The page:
It’s become a consensus view that the use case for cryptocurrencies becomes stronger in emerging economies, which are more often plagued with authoritarian regimes and devaluing currencies than developed nations. If that’s the case, then DeFi builders aren’t reaching the audience that needs them most.
Developing nations made up only 10% of the biggest DeFi dapps’ top traffic sources on average last month, compared with 28% for developed nations, according to data from SimilarWeb. We tracked the top five traffic sources in the 10 biggest DeFi protocols by value locked ranked in DeFi Pulse.
Balancer had the highest number of users coming from emerging markets, at 34%, and Uniswap had the lowest, as all of the top traffic sources came from developed nations. The United States took the top slot in eight of the ten projects.
Granted, website traffic is an imperfect way to measure users ––website visitors don’t necessarily imply actual users of these protocols, and many of those users will be obscuring their locations with VPNs. We also only analyzed 10 protocols out of dozens, and compiled the top five traffic sources, and not 100% of the websites’ audience, out of just one month. But the results point to a clear conclusion: DeFi has a first world problem.
DeFi is Trending
While more users are coming from developed nations, Google trends point to rising interest in emerging markets. Nigeria and Thailand are the two countries with the most searches for “decentralized finance” over the last 12 months, at the time of writing.
Nigeria’s devaluing currency and young population has sparked interest in DeFi, said Ugochukwu Aronu, founder of Xend Finance, a platform which supports the operations of credit unions and cooperatives in the African nation and beyond.
“These are people who like to try out new things,” Aruno said, referring to Nigeria’s young adult population. The median age of Nigeria is 18.1, compared with 38.1 in the U.S., according to World Population Review.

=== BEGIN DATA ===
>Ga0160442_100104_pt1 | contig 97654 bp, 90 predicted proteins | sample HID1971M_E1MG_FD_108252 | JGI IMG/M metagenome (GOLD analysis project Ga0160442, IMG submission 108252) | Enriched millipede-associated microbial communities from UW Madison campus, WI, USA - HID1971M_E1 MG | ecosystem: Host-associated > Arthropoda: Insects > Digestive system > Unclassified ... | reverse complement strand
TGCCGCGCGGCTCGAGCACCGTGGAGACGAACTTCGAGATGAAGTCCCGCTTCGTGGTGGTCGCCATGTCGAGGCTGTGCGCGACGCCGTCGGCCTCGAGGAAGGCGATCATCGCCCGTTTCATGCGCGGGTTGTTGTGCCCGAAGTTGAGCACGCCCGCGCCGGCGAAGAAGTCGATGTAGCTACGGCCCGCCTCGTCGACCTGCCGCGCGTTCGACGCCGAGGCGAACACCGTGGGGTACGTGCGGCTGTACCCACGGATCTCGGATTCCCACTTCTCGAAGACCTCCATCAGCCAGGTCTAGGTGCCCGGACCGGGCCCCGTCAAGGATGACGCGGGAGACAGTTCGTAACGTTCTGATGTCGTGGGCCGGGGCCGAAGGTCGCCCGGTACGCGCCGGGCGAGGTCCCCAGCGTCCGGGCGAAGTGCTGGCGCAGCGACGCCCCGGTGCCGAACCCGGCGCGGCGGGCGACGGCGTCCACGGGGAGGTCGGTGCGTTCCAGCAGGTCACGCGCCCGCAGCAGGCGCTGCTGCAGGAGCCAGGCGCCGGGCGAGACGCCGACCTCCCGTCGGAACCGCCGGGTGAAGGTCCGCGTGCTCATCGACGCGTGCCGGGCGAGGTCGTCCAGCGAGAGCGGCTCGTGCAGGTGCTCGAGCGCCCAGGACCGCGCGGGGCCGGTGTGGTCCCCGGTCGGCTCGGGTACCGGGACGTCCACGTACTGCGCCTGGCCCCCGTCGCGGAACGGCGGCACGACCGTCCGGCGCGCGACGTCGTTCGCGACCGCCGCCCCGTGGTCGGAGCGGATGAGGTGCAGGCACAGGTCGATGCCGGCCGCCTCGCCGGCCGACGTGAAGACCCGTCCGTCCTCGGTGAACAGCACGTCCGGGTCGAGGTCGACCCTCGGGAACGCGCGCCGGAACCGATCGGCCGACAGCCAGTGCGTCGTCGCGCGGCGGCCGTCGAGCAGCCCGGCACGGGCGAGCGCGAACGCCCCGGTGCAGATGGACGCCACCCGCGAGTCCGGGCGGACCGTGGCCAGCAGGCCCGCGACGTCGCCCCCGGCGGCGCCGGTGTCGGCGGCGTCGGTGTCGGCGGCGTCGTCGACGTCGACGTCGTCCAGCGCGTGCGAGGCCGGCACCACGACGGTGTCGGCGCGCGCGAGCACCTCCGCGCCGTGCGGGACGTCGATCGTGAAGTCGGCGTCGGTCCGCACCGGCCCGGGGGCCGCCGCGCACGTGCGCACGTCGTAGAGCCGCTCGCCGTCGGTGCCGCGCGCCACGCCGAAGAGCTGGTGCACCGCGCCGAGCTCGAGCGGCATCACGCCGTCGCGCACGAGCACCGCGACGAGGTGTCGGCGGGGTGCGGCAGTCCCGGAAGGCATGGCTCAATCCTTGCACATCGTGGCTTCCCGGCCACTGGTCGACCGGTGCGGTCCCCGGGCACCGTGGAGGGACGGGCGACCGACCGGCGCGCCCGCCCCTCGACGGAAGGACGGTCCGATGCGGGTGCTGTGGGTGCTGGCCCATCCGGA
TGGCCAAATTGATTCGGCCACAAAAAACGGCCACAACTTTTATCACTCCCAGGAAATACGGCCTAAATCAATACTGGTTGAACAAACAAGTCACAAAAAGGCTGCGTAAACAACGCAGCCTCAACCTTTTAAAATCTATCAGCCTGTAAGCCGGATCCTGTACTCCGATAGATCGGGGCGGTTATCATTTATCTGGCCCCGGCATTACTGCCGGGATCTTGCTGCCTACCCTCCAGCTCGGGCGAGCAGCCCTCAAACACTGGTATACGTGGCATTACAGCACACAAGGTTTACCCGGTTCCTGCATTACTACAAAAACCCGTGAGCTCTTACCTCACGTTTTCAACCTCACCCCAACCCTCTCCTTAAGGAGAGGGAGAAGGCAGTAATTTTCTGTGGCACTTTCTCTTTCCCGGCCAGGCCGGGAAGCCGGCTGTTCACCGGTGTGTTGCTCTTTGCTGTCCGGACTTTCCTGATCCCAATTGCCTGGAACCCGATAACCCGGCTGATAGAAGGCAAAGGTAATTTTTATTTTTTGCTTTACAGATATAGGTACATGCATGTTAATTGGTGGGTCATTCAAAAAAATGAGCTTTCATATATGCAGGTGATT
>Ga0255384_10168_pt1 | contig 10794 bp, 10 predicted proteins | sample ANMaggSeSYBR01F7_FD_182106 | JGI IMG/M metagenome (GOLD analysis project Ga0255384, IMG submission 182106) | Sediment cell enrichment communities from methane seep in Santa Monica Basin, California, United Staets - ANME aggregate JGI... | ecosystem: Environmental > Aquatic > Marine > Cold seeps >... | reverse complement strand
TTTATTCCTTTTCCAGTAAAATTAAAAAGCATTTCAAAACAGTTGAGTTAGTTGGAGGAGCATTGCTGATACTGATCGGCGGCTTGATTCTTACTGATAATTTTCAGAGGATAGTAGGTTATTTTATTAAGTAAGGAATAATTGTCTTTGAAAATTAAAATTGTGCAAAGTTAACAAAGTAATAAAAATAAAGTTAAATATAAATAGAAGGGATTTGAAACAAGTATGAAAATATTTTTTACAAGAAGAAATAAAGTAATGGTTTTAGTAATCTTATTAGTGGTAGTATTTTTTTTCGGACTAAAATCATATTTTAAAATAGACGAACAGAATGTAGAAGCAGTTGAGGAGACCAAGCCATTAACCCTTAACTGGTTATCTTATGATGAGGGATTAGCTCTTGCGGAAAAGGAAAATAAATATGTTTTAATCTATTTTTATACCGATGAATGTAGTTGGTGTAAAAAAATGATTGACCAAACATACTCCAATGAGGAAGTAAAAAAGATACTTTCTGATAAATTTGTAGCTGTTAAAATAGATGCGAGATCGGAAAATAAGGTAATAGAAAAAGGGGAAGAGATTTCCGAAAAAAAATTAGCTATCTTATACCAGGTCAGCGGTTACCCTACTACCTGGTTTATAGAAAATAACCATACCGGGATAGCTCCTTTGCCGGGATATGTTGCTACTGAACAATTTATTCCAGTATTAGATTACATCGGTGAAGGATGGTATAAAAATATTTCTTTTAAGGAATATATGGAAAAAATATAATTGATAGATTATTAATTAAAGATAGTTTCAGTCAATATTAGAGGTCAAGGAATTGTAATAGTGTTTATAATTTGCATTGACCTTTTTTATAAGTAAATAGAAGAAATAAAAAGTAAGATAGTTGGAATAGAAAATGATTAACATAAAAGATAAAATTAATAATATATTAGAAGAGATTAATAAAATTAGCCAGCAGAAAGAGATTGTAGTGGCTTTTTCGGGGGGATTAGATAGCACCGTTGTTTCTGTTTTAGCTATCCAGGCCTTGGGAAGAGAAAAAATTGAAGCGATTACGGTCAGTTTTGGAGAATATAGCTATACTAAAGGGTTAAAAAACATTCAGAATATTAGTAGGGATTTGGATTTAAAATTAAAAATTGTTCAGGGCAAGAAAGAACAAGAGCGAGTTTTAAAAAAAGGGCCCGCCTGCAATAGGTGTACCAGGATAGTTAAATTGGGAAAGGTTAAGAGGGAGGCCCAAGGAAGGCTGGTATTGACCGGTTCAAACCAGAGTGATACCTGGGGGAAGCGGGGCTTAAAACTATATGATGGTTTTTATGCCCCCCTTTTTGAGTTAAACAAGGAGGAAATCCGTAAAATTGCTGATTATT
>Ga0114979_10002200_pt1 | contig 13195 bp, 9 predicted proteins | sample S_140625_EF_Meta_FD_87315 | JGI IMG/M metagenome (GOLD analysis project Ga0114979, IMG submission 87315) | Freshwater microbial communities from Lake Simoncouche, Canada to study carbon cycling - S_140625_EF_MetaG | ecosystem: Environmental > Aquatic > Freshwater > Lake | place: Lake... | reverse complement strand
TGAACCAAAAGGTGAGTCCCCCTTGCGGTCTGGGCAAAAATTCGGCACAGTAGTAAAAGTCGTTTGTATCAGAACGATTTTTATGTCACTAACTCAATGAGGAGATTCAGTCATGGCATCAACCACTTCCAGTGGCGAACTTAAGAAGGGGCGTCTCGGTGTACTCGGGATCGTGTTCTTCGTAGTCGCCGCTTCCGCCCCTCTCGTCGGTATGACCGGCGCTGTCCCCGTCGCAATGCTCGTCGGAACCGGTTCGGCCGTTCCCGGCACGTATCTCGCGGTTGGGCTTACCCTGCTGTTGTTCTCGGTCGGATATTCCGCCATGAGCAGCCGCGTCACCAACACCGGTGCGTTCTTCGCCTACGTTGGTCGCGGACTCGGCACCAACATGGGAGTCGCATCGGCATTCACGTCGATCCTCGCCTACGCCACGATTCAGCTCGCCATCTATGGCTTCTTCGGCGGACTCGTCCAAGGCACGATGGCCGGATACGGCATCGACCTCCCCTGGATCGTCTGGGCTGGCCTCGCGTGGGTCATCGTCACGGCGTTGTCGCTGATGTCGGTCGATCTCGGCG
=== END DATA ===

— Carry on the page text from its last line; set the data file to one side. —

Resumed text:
Additionally the use of Bitcoin peer-to-peer networks like LocalBitcoins.com continue to see increased adoption among emerging markets, with local currency volume in Colombia, Mexico, Kenya, and Egypt at or near records.
Increasing Bitcoin adoption should be a leading sign of DeFi adoption, as the largest cryptocurrency is often the gateway into other cryptocurrencies and dapps.
A spokesperson for Bitcoin Beach, a town in El Salvador whose main currency is Bitcoin, told The Defiant about its crypto-economy saying, “so far it is just payments but in 6 months I imagine we will see more DeFi.”
Lower gas fees in Ethereum Layer 2 scaling solutions and in other Layer 1 networks may help DeFi adoption in nations with lower GDP per capita.
Looking at top searching countries of Binance Smart Chain’s top DeFi protocol, Venus, emerging markets dominate, with Argentina at the top with 9% of visits in February, followed by China, Turkey, Thailand, and Peru.
A tighter regulatory environment in more developed countries like the United States may also drive open finance adoption to emerging markets.
FinCEN, a bureau of the United States Department of the Treasury proposed legislation in December which would require money service businesses to comply with enhanced know-your-customer and recordkeeping requirements. This includes names and addresses of counterparties. As DeFi protocols can provide neither, integrations with custodial platforms like Coinbase, may become illegal. U.S. President Joe Biden has since frozen all pending regulations from the Trump administration, including FinCEN’s proposal, but the ambiguity makes it difficult for DeFi services to move forward confidently.